Every business, organization, and group needs a Facebook page, but how can they make better posts to engage their fans on a more useful level? One answer is Facebook insights!
Because each business or group has a different type of listeners who respond to selective forms of media, it’s important to use Facebook statistics to gauge what sort of information your fans are readily consuming so that you can cater your messages to them in a way that will prompt Liking and Sharing. This is especially true for businesses looking to grow and gain more loyal fans, ultimately turning them into returning customers.
What are Insights?
Facebook insights are a collection of visitor statistics and participation data from your page. By looking at your insights you can gather a sense of Like progression or regression, buzz around your posts, weekly reach, subscriber rates, friends of fans totals, and audience demographic. Facebook compiles this information into easy-to-understand graphs and gives you the option of exporting the data for more in-depth analysis.
Exporting your data on page level will give you an overview of your page’s data, while exporting on post level will give you a more in depth view of your posts and their impact on traffic and participation. Both of these data sets offer input on how to better craft your daily posts to increase activity, engagement, and Likes by telling you what works best with your audience.
Why are Insights important?
Insights are your window into raw data representing just how your consumers are reacting to the information you are putting on your page. If you see a sharp spike in activity on one specific date, look back at what you posted that day and make a note that it was more popular than other posts. From these spikes we can tell what type of media your audience prefers. For example, if you receive surplus hits, Likes, and Shares on a day which you uploaded a photo, you’ll know that your audience is more aesthetically receptive. You can then begin to mold your message delivery. Try adding text to your wall photos using Photoshop or another editing program and deliver your posts that way, then go back to gauge whether this new tactic was effective. A good example of how this specific delivery tactic is used can be seen on Women For Obama’s official Facebook page, in which they use aesthetically pleasing images with built-in messages that are easy to share.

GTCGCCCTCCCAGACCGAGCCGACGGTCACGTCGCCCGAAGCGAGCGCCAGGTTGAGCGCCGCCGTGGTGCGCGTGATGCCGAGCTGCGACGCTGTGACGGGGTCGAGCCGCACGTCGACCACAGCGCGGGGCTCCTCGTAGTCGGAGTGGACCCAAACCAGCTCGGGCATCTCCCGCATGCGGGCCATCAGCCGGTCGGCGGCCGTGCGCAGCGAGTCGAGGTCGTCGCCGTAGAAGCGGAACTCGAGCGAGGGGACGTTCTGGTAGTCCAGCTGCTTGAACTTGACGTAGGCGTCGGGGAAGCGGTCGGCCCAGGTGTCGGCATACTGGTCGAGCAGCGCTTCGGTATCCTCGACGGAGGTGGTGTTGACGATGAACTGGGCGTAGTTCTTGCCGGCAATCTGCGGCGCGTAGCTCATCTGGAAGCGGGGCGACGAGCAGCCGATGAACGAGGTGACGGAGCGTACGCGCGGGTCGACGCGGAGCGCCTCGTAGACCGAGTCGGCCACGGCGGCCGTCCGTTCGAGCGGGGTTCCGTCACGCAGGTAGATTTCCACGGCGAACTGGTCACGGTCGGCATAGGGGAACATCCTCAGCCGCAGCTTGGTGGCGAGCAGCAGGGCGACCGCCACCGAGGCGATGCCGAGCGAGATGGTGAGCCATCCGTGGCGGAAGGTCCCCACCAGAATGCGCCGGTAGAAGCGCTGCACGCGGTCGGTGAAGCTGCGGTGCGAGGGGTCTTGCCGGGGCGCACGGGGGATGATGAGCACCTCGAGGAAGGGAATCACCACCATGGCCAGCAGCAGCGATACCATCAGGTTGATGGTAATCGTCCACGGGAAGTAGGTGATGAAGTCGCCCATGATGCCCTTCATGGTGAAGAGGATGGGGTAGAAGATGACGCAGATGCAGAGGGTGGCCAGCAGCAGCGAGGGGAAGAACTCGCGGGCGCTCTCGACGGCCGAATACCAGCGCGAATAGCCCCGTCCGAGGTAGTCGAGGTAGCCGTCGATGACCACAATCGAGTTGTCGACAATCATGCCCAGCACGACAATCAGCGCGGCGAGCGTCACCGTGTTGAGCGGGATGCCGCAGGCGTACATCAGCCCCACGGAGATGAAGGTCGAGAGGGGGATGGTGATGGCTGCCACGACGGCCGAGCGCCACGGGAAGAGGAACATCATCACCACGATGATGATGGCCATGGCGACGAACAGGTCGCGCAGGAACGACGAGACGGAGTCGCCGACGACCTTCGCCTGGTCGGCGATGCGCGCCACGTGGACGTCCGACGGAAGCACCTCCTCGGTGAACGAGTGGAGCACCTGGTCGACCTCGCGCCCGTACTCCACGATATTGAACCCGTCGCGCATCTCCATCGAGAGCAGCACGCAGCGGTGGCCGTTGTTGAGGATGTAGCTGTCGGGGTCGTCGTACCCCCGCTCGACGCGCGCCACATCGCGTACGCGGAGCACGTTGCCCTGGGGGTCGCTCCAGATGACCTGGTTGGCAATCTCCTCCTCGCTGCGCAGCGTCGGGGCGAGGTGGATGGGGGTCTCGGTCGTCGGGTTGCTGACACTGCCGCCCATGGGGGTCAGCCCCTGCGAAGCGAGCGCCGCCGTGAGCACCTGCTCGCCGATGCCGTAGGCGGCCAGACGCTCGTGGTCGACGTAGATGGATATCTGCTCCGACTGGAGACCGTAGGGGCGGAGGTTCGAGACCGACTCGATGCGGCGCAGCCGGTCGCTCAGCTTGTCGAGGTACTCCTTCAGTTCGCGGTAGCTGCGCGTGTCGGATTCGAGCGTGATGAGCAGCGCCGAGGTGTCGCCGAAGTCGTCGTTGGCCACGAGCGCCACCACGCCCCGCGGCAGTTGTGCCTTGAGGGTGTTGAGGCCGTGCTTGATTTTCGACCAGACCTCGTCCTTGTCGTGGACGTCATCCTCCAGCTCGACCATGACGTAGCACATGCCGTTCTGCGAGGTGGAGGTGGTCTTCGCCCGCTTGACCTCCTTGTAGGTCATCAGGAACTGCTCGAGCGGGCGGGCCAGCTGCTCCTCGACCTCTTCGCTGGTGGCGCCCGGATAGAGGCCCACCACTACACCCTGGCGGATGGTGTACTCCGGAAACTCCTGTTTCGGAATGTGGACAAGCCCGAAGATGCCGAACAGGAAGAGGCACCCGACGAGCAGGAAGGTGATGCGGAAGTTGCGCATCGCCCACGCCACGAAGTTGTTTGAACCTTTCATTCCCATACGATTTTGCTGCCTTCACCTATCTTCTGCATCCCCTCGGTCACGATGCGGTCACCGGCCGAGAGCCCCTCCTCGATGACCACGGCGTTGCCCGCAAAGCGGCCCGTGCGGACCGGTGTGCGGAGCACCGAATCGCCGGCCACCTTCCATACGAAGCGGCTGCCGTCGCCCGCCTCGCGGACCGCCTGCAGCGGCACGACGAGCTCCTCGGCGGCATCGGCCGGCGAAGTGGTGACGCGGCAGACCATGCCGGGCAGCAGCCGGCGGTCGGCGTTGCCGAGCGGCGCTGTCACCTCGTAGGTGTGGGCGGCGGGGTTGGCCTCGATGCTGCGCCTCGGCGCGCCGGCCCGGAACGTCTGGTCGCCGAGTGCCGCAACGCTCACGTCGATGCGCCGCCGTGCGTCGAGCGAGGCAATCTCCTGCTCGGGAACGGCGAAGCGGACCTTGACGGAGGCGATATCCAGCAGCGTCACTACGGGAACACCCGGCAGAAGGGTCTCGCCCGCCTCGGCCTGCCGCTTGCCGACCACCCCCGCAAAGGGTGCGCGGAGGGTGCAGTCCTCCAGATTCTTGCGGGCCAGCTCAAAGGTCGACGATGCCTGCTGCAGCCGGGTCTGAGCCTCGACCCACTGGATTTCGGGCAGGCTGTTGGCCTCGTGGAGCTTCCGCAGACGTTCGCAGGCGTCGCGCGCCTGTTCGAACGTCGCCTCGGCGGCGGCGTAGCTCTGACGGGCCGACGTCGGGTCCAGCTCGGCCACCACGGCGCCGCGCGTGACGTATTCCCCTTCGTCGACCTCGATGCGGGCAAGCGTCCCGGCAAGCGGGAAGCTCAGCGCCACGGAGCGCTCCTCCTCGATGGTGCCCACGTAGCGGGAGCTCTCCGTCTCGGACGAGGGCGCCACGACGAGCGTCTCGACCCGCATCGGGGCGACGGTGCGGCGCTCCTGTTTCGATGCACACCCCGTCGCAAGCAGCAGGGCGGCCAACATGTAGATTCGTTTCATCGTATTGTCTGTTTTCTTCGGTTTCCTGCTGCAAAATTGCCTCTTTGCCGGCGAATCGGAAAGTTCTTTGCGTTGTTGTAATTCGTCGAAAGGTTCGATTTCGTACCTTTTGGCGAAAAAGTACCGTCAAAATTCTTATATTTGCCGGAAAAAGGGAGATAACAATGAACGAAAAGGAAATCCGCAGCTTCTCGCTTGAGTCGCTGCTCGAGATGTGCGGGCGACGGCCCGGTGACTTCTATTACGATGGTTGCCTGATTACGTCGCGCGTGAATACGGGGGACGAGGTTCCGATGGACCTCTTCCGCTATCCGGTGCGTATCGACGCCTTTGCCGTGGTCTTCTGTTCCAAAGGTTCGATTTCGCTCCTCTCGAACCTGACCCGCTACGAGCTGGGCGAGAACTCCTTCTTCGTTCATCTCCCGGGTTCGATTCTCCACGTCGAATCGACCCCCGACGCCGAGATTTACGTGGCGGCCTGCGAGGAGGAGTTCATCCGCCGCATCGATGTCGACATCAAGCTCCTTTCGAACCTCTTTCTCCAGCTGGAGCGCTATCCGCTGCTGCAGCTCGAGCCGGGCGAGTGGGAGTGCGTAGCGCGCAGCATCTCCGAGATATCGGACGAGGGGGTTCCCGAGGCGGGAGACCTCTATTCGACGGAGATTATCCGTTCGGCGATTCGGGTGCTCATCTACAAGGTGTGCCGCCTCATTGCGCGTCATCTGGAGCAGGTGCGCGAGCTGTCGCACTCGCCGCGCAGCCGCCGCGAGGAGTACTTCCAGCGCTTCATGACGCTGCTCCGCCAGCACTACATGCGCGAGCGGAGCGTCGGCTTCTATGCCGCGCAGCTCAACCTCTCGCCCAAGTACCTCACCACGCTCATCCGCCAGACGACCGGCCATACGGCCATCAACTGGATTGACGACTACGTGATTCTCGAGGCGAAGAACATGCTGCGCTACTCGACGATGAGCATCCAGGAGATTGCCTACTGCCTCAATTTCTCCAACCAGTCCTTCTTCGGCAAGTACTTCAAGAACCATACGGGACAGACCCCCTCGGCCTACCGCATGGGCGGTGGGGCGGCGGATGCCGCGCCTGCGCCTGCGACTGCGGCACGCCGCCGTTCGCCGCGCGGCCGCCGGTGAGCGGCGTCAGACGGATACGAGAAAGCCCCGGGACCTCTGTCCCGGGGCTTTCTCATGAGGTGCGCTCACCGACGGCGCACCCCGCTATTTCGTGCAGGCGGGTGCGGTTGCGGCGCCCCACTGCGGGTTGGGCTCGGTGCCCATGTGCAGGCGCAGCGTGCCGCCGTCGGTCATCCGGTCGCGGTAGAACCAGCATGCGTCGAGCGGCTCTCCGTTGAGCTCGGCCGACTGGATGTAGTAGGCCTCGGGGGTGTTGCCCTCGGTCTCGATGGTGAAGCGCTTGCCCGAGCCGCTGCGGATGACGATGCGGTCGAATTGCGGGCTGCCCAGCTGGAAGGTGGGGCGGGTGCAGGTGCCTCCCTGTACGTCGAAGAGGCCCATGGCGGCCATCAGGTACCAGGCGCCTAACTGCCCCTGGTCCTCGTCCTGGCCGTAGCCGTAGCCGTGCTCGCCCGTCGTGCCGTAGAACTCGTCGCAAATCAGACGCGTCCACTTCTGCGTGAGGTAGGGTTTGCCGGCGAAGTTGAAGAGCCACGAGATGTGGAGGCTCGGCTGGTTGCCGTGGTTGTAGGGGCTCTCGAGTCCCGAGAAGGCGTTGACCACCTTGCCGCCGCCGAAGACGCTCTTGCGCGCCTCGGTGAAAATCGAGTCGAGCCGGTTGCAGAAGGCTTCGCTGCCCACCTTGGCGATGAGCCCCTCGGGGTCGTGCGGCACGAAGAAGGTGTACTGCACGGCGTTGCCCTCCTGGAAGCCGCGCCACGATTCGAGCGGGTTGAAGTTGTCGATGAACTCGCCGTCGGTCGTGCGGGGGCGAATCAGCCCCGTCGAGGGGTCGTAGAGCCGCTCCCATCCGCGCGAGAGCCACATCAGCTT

Don’t forget to study your page’s demographic information, too. If you look at your user location data and see that a good portion of your audience is in another part of the world, you can schedule some of your posts to deploy when they’re most likely to be online checking their Facebook feed. Otherwise you risk broadcasting your messages to one specific user base instead of catering to all of your fans for maximum reach.
How often should I use them?
Facebook Insights are not meant to be used occasionally, nor are they meant to be the final word in how your fanbase consumes information. Insights should be revisited again and again, especially as you make changes to how and what you post, so that you can gauge what is most effective. Don’t be afraid to experiment and try different posts to spark participation. Over time, you can build your own data sheets in Excel or create your growth charts from Facebook’s Insights to monitor how these experimental posts have effected your page.
Always remember that with Facebook the more you speak to your fans like an actual person and provide interesting content, the more likely they are to Share your posts with their friends which will ultimately give you increased exposure. Avoid updating at the same time every day and sounding like a fact robot by mixing up the type of material posted and changing when you present these messages. If you can use Facebook Insights to figure out how your audience consumes certain types of media, it will be much easier to engage your fans in a genuine way.